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Defining Minimum Necessary Anticoagulation-Related Communication at Discharge: Consensus of the Care Transitions Task Force of the New York State Anticoagulation Coalition

      Background

      Anticoagulated patients are particularly vulnerable to ADEs when they experience changes in medical acuity, pharmacotherapy, or care setting, and resources guiding care transitions are lacking. The New York State Anticoagulation Coalition convened a task force to develop a consensus list of requisite data elements (RDEs) that should accompany all anticoagulated patients undergoing care transitions.

      Methods

      A multidisciplinary panel of 15 anticoagulation experts voluntarily completed an iterative Delphi process. Resources were disseminated and deliberated via remote technology, with consensus achieved via blinded electronic polling.

      Results

      The panel reached consensus on a list of 15 RDEs for anticoagulation communication at discharge (the ACDC List). Consensus was rapidly achieved by the full panel on 13 elements, while 3 (2 of which were combined into 1 element) required multiple iterations and achieved consensus with votes from 8 available panelists. The elements encompassed a range of factors, including drug use and indications, previous exposure and duration of therapy, recent drug exposure and laboratory results and expectations for subsequent administration, therapy goals, patient education and comprehension, and expectations for clinical management. Twelve of the elements are applicable to any anticoagulant, and 3 are specific to warfarin.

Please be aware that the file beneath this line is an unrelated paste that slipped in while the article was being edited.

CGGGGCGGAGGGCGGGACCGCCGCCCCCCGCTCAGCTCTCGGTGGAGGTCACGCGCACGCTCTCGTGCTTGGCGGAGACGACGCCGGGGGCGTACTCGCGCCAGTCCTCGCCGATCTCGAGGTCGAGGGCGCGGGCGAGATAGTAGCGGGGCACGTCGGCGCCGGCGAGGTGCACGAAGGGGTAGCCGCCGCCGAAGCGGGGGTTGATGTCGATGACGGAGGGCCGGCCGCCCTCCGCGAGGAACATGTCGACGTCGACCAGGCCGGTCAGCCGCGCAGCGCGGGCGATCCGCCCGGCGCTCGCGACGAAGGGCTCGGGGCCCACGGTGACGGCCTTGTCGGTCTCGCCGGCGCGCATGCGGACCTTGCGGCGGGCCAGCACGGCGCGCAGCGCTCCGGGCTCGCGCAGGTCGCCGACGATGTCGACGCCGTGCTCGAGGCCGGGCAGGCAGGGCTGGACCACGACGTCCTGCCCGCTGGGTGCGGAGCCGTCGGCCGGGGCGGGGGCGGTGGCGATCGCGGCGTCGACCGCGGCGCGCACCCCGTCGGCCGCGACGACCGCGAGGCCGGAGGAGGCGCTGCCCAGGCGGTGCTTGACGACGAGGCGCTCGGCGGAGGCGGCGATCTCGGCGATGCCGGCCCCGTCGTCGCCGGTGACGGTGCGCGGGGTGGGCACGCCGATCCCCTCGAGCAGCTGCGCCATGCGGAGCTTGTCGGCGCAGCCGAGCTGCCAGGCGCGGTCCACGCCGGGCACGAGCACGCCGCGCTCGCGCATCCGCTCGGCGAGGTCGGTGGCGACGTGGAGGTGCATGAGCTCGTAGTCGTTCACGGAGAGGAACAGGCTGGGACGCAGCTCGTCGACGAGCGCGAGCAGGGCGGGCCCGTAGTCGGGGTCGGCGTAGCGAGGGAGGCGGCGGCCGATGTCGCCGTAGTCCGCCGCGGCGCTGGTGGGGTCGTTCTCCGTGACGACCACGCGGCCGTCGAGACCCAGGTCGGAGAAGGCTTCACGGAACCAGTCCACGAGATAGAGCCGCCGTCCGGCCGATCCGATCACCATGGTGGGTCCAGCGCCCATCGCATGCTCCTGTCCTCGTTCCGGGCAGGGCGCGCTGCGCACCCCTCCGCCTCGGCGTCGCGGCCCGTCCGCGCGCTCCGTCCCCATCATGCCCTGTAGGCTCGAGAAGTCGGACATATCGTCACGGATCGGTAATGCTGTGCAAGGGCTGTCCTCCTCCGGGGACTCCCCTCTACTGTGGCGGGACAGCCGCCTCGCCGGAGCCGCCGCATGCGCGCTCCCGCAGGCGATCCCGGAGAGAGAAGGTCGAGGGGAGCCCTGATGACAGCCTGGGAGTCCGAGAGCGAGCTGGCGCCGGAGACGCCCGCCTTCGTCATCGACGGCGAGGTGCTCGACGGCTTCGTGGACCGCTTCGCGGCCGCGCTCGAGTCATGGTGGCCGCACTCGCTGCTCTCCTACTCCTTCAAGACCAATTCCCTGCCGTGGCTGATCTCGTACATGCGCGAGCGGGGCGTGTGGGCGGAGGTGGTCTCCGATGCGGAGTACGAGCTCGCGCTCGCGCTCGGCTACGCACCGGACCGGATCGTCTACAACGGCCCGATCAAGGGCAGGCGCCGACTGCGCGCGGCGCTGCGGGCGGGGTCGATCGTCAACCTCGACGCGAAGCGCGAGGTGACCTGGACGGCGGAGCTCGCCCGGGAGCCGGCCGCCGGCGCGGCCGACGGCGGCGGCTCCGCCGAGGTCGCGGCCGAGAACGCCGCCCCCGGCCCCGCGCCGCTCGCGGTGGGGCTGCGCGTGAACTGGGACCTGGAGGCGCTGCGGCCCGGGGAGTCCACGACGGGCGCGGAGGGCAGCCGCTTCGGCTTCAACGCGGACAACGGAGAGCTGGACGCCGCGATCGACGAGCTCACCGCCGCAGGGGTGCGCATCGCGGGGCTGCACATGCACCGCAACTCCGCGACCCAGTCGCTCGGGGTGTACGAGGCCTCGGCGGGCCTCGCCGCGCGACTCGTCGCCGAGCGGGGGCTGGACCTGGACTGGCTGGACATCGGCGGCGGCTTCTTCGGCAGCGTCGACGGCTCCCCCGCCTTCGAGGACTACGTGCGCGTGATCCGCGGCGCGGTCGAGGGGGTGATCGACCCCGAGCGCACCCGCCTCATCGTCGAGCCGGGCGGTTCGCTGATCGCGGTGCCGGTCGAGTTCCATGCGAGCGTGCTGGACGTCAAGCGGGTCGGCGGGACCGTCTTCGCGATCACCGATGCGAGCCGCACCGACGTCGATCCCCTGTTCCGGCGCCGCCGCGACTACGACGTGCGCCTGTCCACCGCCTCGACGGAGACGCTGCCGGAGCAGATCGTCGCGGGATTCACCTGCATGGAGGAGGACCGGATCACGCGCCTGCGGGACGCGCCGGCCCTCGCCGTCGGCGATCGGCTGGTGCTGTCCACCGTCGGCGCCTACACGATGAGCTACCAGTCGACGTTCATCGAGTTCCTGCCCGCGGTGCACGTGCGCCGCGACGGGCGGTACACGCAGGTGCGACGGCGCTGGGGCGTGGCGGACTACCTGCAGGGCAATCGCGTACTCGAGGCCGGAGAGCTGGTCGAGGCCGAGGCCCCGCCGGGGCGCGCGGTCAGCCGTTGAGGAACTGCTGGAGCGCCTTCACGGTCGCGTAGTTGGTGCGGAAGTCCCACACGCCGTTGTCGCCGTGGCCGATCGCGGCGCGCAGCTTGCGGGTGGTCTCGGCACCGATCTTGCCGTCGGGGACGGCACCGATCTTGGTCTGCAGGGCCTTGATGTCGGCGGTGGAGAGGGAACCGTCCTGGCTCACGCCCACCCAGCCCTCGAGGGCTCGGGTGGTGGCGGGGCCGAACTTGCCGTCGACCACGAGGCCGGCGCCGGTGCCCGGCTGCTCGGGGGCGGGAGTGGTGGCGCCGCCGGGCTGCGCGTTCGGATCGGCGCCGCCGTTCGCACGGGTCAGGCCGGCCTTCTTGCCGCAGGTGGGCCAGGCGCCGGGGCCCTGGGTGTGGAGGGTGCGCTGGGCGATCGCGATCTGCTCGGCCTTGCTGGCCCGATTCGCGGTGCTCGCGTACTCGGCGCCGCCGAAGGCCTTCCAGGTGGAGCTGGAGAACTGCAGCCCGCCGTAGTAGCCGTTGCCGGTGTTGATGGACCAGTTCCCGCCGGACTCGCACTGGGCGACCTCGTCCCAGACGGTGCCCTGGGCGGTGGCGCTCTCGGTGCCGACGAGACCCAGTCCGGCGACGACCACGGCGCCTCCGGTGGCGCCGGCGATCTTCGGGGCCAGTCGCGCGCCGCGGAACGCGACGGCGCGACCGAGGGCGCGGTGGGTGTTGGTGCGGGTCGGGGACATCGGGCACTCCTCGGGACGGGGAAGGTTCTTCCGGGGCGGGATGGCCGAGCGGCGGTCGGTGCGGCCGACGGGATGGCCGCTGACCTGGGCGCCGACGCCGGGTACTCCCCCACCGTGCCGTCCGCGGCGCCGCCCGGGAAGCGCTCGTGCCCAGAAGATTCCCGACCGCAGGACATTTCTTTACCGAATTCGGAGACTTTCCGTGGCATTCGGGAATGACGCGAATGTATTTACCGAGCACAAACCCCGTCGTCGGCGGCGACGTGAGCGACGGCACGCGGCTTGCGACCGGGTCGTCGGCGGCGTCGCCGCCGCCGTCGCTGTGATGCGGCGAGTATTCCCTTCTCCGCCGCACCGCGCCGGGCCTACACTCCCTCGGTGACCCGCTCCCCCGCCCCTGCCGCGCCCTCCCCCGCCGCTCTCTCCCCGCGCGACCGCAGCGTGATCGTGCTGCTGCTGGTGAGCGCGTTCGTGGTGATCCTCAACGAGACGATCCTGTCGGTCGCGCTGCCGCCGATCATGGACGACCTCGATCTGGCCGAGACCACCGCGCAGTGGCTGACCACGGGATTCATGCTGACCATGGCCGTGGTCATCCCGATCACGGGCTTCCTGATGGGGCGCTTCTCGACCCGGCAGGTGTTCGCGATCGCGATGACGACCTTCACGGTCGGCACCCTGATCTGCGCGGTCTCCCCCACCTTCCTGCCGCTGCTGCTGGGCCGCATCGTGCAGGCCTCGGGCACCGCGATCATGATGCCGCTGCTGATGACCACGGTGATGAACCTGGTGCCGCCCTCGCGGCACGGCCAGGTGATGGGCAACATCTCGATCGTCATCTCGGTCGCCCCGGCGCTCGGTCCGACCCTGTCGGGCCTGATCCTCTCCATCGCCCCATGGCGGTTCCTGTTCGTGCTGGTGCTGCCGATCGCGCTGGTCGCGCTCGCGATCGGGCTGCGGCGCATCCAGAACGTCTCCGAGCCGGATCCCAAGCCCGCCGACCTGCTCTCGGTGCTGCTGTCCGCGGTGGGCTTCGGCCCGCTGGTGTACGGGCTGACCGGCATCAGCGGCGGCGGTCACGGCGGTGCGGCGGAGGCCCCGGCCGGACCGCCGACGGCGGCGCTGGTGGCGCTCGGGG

Conclusion

      The ACDC List identifies specific pieces of clinical information that a panel of anticoagulant experts agree should be communicated to downstream providers for all anticoagulated patients undergoing care transitions. Additional study is needed to objectively evaluate the ability of existing care systems to communicate the elements and to assess possible relationships between communication of the elements and clinical outcomes.
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